2018 West Tyrone by-election

A by-election was held in the UK Parliament constituency of West Tyrone on 3 May 2018, following the resignation of Barry McElduff, the Member of Parliament since 2017. McElduff had become embroiled in a social media controversy which had resulted in his suspension from Sinn Féin on 8 January, he announced his resignation on 15 January 2018. This was the first by-election held during the 57th UK Parliament, elected in the 2017 general election, it was the first Parliamentary by-election held in Northern Ireland since the Mid Ulster by-election in 2013. Sinn Féin candidate Órfhlaith Begley held the seat with a reduced majority, compared to the June 2017 snap election. On 5 January 2018, sitting MP Barry McElduff tweeted a video of himself in a shop with a loaf of Kingsmill bread on his head, asking where the shop kept its bread; as it coincided with the 42nd anniversary of the Kingsmill massacre—where republicans murdered ten Protestant civilians—unionists accused him of mocking the massacre and the video was criticised, including by nationalists.

Democratic Unionist Party leader Arlene Foster said "mocking is depraved" and called the video "inhuman". McElduff deleted it and apologised, saying he was not alluding to the massacre and offering to meet the victims' families. On 8 January, Sinn Féin apologised for McElduff's actions, condemned the video, suspended him from Sinn Féin for three months. McElduff announced on 15 January, he was appointed the Steward and Bailiff of the Three Hundreds of Chiltern on 16 January 2018, a mechanism by which an MP's resignation is formalised. The constituency of West Tyrone was created for the 1997 election and has been held by Sinn Féin since 2001; the seat is overwhelmingly nationalist, with nationalist parties winning over 50% of the vote since the seat was created. Despite this, the nationalist vote has traditionally been split between the Social Democratic and Labour Party and Sinn Féin, whilst the unionist parties have been more willing to make pacts to increase their chances of victory. Ordinarily, the writ of election for a vacant seat is moved by the party of the outgoing MP, but as Sinn Féin do not take their seats in the House of Commons they were unable to do so.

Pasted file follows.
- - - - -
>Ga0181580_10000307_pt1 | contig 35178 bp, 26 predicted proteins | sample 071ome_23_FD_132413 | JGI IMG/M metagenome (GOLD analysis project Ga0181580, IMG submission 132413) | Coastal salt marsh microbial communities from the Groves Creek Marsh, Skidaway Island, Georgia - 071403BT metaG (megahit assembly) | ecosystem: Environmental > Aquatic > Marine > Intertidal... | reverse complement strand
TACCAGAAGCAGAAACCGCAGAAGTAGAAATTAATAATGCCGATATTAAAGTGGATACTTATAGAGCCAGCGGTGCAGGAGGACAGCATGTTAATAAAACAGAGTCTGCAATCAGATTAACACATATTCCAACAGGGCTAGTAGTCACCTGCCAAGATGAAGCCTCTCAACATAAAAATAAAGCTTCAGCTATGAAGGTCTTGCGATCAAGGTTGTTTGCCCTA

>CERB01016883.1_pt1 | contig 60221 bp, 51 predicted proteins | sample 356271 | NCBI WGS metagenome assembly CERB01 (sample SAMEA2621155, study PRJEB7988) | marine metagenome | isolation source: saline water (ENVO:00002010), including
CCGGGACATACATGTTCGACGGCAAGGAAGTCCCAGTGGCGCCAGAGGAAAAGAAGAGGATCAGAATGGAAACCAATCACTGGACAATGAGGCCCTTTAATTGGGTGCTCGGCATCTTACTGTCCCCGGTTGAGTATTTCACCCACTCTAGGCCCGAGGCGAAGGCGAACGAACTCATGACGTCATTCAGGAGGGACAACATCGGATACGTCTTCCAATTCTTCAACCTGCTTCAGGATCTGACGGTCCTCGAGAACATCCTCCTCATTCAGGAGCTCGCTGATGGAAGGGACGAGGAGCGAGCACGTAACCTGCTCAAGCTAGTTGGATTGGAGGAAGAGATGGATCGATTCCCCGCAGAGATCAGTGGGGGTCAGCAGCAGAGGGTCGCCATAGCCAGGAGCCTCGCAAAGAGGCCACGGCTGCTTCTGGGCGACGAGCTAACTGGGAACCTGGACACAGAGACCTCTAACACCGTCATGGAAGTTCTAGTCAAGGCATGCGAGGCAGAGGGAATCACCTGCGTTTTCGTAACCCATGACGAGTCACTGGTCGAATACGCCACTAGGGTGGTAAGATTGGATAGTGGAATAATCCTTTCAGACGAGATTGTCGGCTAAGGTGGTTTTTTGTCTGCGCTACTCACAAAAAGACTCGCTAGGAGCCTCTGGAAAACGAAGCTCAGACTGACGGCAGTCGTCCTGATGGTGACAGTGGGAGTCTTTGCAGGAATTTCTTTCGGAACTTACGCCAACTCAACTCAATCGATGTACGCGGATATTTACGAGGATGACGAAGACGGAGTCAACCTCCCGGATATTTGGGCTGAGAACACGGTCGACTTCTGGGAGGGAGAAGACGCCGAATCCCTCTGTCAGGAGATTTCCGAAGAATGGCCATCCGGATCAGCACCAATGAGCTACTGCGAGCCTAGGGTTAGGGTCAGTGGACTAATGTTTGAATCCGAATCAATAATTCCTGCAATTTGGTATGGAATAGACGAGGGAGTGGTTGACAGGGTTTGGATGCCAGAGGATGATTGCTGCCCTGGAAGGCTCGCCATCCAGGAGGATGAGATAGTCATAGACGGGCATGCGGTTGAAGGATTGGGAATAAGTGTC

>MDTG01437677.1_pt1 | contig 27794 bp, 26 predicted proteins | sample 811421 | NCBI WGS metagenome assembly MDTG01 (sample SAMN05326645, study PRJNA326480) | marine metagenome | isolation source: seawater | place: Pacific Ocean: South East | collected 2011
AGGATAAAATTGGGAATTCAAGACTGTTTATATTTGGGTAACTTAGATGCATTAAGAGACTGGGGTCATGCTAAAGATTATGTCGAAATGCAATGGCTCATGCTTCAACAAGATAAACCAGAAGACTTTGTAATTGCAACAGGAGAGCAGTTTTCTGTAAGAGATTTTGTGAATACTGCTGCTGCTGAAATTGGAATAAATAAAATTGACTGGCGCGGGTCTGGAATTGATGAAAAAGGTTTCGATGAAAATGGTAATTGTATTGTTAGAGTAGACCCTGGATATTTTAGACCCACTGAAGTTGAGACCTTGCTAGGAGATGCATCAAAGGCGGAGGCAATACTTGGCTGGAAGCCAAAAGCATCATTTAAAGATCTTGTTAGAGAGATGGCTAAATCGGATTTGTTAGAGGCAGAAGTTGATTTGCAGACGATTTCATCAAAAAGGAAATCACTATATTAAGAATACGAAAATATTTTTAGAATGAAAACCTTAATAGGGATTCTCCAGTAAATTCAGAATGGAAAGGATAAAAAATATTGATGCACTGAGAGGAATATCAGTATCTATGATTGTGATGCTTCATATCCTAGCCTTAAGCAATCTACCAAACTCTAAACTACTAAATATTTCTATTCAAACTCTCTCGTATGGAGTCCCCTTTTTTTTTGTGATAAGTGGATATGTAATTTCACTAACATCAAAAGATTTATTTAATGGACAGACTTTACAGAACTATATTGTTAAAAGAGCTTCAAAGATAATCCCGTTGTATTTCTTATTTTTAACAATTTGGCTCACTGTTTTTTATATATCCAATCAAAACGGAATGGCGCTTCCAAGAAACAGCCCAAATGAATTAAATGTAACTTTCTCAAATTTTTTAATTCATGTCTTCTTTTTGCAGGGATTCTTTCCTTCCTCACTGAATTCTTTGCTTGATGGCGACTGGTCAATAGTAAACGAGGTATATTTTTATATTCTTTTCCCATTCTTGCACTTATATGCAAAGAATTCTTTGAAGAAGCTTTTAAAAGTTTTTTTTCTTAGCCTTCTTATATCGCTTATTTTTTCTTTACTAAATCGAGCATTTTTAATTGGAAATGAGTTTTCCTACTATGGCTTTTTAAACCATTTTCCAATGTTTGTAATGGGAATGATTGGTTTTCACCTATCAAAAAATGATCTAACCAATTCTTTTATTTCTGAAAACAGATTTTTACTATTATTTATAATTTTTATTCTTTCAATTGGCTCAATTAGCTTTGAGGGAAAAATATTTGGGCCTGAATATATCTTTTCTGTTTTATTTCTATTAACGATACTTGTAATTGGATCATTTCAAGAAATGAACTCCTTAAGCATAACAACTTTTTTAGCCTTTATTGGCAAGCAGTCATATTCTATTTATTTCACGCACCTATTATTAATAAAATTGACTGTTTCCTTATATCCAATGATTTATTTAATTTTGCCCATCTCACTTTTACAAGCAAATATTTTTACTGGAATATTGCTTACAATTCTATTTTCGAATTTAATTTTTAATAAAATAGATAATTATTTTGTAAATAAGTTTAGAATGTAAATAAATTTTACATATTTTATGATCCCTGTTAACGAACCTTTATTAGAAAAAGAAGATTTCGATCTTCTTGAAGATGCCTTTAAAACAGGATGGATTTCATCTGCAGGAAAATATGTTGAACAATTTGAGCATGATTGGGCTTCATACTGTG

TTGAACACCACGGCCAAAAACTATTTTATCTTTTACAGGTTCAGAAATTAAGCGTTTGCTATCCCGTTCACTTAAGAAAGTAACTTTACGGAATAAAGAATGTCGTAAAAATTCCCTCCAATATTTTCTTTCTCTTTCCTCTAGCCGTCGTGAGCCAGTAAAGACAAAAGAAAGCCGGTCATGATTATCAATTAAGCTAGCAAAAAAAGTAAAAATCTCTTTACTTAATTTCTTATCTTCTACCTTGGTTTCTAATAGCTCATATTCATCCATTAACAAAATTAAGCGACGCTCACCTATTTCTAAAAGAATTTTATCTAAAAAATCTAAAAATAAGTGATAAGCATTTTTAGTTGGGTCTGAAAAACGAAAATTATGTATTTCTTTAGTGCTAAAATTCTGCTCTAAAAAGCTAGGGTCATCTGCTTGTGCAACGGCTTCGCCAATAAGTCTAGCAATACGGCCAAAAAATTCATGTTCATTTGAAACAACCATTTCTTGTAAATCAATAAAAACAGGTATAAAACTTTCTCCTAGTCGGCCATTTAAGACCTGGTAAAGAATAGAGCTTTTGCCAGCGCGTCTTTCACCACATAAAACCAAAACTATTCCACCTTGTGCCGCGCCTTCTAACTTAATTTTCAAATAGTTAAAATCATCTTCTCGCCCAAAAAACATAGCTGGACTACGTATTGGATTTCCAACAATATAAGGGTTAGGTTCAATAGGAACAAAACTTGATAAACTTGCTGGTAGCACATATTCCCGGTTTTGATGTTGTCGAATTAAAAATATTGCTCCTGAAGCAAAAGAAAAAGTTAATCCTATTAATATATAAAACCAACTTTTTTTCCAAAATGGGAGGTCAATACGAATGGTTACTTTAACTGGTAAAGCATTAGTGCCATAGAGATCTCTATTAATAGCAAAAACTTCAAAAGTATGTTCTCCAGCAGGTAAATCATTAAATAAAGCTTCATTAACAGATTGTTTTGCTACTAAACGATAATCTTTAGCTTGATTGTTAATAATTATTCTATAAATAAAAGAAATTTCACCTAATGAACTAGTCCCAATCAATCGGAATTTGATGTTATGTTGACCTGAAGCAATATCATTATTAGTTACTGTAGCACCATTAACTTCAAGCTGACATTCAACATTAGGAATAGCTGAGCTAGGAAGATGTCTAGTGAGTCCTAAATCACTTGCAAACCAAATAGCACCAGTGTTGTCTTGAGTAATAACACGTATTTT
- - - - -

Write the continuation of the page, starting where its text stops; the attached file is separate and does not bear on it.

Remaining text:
In their absence, the writ was instead moved by Julian Smith. On 28 March, the writ of election was passed by the House of Commons; the election was scheduled for 3 May. After the election was called, these was discussion about the possibility of a non-partisan victims' candidate standing against Sinn Féin; as Sinn Féin won a majority of the vote at the last election, a unity candidate would be unlikely to win without support across both the nationalist and unionist communities. Potential candidates included Kevin Skelton and Sharon Gault, both of whom lost relatives in terrorist attacks during the Troubles. Ulster Unionist Party leader Robin Swann endorsed the proposal, calling for a “non-partisan candidate who will be a voice for victims to contest this seat against Sinn Féin”. Local Democratic Unionist Party MLA Tom Buchanan suggested that a cross-community candidate was unlikely, given that his party had not been approached about standing down. Further criticism of the idea was levelled by Alan McBride – a relative of two Shankill Road bombing victims – describing the idea of an agreed victims' candidate as "potentially toxic".